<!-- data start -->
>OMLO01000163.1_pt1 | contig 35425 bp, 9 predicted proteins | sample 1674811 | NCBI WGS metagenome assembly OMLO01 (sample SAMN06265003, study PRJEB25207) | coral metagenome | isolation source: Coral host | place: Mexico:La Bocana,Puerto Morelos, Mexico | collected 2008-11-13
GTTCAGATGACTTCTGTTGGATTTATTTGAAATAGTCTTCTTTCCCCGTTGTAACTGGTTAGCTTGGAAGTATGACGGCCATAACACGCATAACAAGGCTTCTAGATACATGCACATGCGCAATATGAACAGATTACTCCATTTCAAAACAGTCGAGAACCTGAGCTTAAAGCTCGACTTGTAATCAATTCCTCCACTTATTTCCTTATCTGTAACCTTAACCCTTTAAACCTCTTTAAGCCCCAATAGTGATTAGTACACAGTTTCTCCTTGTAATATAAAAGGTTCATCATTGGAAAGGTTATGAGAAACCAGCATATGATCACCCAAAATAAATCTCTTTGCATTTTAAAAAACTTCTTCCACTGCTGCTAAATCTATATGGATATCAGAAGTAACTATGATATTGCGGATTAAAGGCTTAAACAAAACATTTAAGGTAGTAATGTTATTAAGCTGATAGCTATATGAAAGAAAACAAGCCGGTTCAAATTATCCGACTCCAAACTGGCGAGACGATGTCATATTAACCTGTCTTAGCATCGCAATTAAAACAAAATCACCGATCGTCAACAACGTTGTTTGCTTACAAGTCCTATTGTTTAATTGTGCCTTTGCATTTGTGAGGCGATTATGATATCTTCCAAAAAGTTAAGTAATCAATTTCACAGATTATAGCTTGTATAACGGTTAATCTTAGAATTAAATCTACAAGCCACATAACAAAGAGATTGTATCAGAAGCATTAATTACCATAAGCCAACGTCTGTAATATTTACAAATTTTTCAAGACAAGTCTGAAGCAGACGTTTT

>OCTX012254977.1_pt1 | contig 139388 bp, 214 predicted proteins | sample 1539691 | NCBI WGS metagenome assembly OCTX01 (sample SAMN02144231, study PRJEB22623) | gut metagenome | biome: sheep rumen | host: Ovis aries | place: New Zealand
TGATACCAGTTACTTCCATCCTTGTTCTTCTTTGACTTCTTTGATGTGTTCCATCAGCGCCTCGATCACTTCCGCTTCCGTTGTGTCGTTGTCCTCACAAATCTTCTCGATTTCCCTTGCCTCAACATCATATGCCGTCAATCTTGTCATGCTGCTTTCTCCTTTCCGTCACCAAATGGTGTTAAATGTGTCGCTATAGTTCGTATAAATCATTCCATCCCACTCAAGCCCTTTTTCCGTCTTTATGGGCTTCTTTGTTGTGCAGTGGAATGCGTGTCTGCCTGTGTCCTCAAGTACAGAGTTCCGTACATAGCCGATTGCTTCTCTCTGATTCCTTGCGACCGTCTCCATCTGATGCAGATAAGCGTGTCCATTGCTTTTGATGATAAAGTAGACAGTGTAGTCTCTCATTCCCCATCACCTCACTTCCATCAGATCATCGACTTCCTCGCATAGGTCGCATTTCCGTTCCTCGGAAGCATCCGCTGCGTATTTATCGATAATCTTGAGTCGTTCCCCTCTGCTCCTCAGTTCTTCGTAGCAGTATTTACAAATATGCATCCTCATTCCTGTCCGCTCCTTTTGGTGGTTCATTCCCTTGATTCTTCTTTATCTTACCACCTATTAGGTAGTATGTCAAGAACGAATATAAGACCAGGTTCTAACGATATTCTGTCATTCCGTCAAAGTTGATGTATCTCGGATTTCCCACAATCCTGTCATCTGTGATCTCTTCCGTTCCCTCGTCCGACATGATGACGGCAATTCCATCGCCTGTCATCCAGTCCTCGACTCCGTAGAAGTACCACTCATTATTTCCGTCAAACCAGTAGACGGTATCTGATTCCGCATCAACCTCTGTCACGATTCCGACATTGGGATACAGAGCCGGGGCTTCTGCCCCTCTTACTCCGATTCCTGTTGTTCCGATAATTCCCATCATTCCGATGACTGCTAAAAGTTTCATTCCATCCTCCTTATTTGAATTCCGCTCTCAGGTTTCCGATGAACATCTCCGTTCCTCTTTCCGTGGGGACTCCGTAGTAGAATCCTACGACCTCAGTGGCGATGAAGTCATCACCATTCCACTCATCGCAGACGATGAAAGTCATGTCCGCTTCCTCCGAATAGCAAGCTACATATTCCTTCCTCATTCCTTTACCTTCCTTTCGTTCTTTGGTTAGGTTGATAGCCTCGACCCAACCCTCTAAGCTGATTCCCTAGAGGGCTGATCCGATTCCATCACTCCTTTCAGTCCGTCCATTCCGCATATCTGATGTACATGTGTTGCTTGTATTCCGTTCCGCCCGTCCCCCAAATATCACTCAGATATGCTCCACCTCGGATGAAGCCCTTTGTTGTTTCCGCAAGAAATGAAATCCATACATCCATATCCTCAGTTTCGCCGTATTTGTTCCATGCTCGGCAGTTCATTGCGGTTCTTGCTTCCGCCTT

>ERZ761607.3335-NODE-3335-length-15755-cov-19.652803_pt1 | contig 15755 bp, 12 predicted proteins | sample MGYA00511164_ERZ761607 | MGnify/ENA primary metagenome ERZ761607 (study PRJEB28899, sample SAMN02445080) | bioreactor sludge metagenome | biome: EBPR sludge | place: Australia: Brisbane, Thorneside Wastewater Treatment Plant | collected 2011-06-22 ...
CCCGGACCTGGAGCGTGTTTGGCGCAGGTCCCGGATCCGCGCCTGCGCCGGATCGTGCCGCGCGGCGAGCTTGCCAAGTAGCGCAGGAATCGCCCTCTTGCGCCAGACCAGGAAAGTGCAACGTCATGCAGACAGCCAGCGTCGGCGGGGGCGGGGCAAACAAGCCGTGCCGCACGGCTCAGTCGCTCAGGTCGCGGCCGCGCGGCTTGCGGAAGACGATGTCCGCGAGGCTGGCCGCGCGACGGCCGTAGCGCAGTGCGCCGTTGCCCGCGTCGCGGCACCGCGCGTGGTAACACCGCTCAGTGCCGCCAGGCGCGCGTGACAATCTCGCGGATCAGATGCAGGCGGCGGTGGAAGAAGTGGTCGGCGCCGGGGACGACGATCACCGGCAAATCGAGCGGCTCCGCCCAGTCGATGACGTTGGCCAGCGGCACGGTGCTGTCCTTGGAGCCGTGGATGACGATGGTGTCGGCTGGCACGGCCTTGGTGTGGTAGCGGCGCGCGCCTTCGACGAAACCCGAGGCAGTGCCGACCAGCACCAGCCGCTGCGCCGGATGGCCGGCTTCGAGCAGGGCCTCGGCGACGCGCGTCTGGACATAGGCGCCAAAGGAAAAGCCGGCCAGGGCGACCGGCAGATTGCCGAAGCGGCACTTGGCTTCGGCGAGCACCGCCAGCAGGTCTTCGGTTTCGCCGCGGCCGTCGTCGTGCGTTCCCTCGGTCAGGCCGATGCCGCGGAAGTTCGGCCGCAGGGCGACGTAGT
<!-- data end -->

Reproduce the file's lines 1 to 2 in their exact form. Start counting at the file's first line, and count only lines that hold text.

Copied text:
>OMLO01000163.1_pt1 | contig 35425 bp, 9 predicted proteins | sample 1674811 | NCBI WGS metagenome assembly OMLO01 (sample SAMN06265003, study PRJEB25207) | coral metagenome | isolation source: Coral host | place: Mexico:La Bocana,Puerto Morelos, Mexico | collected 2008-11-13
GTTCAGATGACTTCTGTTGGATTTATTTGAAATAGTCTTCTTTCCCCGTTGTAACTGGTTAGCTTGGAAGTATGACGGCCATAACACGCATAACAAGGCTTCTAGATACATGCACATGCGCAATATGAACAGATTACTCCATTTCAAAACAGTCGAGAACCTGAGCTTAAAGCTCGACTTGTAATCAATTCCTCCACTTATTTCCTTATCTGTAACCTTAACCCTTTAAACCTCTTTAAGCCCCAATAGTGATTAGTACACAGTTTCTCCTTGTAATATAAAAGGTTCATCATTGGAAAGGTTATGAGAAACCAGCATATGATCACCCAAAATAAATCTCTTTGCATTTTAAAAAACTTCTTCCACTGCTGCTAAATCTATATGGATATCAGAAGTAACTATGATATTGCGGATTAAAGGCTTAAACAAAACATTTAAGGTAGTAATGTTATTAAGCTGATAGCTATATGAAAGAAAACAAGCCGGTTCAAATTATCCGACTCCAAACTGGCGAGACGATGTCATATTAACCTGTCTTAGCATCGCAATTAAAACAAAATCACCGATCGTCAACAACGTTGTTTGCTTACAAGTCCTATTGTTTAATTGTGCCTTTGCATTTGTGAGGCGATTATGATATCTTCCAAAAAGTTAAGTAATCAATTTCACAGATTATAGCTTGTATAACGGTTAATCTTAGAATTAAATCTACAAGCCACATAACAAAGAGATTGTATCAGAAGCATTAATTACCATAAGCCAACGTCTGTAATATTTACAAATTTTTCAAGACAAGTCTGAAGCAGACGTTTT